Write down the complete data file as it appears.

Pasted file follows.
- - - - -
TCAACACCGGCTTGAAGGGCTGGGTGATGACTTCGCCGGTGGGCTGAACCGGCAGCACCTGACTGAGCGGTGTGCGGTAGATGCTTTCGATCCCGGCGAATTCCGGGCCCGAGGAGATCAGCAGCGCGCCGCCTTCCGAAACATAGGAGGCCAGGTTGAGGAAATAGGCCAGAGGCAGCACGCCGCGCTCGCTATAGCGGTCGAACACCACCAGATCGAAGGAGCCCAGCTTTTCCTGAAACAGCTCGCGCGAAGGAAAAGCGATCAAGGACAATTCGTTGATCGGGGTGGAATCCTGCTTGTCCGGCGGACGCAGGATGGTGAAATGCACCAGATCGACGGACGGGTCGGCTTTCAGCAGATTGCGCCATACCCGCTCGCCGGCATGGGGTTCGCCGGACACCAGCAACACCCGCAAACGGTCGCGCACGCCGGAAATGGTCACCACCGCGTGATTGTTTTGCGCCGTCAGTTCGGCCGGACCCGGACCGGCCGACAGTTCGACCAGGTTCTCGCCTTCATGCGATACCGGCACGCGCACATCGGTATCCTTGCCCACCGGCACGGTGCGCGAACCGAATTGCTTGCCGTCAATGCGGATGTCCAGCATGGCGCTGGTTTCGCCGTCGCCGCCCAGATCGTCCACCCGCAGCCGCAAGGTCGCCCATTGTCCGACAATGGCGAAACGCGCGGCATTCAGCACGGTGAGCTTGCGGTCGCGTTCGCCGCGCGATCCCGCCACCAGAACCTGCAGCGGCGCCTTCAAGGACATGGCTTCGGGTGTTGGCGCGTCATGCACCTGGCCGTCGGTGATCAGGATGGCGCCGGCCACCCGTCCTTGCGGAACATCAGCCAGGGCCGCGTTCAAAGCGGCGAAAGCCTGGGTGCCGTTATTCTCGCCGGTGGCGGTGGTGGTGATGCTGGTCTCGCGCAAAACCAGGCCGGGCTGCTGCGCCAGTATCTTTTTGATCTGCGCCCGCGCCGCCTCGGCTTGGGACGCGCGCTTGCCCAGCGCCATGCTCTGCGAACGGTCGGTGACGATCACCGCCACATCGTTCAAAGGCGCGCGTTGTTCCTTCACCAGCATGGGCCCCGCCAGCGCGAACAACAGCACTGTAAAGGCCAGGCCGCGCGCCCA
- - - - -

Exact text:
TCAACACCGGCTTGAAGGGCTGGGTGATGACTTCGCCGGTGGGCTGAACCGGCAGCACCTGACTGAGCGGTGTGCGGTAGATGCTTTCGATCCCGGCGAATTCCGGGCCCGAGGAGATCAGCAGCGCGCCGCCTTCCGAAACATAGGAGGCCAGGTTGAGGAAATAGGCCAGAGGCAGCACGCCGCGCTCGCTATAGCGGTCGAACACCACCAGATCGAAGGAGCCCAGCTTTTCCTGAAACAGCTCGCGCGAAGGAAAAGCGATCAAGGACAATTCGTTGATCGGGGTGGAATCCTGCTTGTCCGGCGGACGCAGGATGGTGAAATGCACCAGATCGACGGACGGGTCGGCTTTCAGCAGATTGCGCCATACCCGCTCGCCGGCATGGGGTTCGCCGGACACCAGCAACACCCGCAAACGGTCGCGCACGCCGGAAATGGTCACCACCGCGTGATTGTTTTGCGCCGTCAGTTCGGCCGGACCCGGACCGGCCGACAGTTCGACCAGGTTCTCGCCTTCATGCGATACCGGCACGCGCACATCGGTATCCTTGCCCACCGGCACGGTGCGCGAACCGAATTGCTTGCCGTCAATGCGGATGTCCAGCATGGCGCTGGTTTCGCCGTCGCCGCCCAGATCGTCCACCCGCAGCCGCAAGGTCGCCCATTGTCCGACAATGGCGAAACGCGCGGCATTCAGCACGGTGAGCTTGCGGTCGCGTTCGCCGCGCGATCCCGCCACCAGAACCTGCAGCGGCGCCTTCAAGGACATGGCTTCGGGTGTTGGCGCGTCATGCACCTGGCCGTCGGTGATCAGGATGGCGCCGGCCACCCGTCCTTGCGGAACATCAGCCAGGGCCGCGTTCAAAGCGGCGAAAGCCTGGGTGCCGTTATTCTCGCCGGTGGCGGTGGTGGTGATGCTGGTCTCGCGCAAAACCAGGCCGGGCTGCTGCGCCAGTATCTTTTTGATCTGCGCCCGCGCCGCCTCGGCTTGGGACGCGCGCTTGCCCAGCGCCATGCTCTGCGAACGGTCGGTGACGATCACCGCCACATCGTTCAAAGGCGCGCGTTGTTCCTTCACCAGCATGGGCCCCGCCAGCGCGAACAACAGCACTGTAAAGGCCAGGCCGCGCGCCCA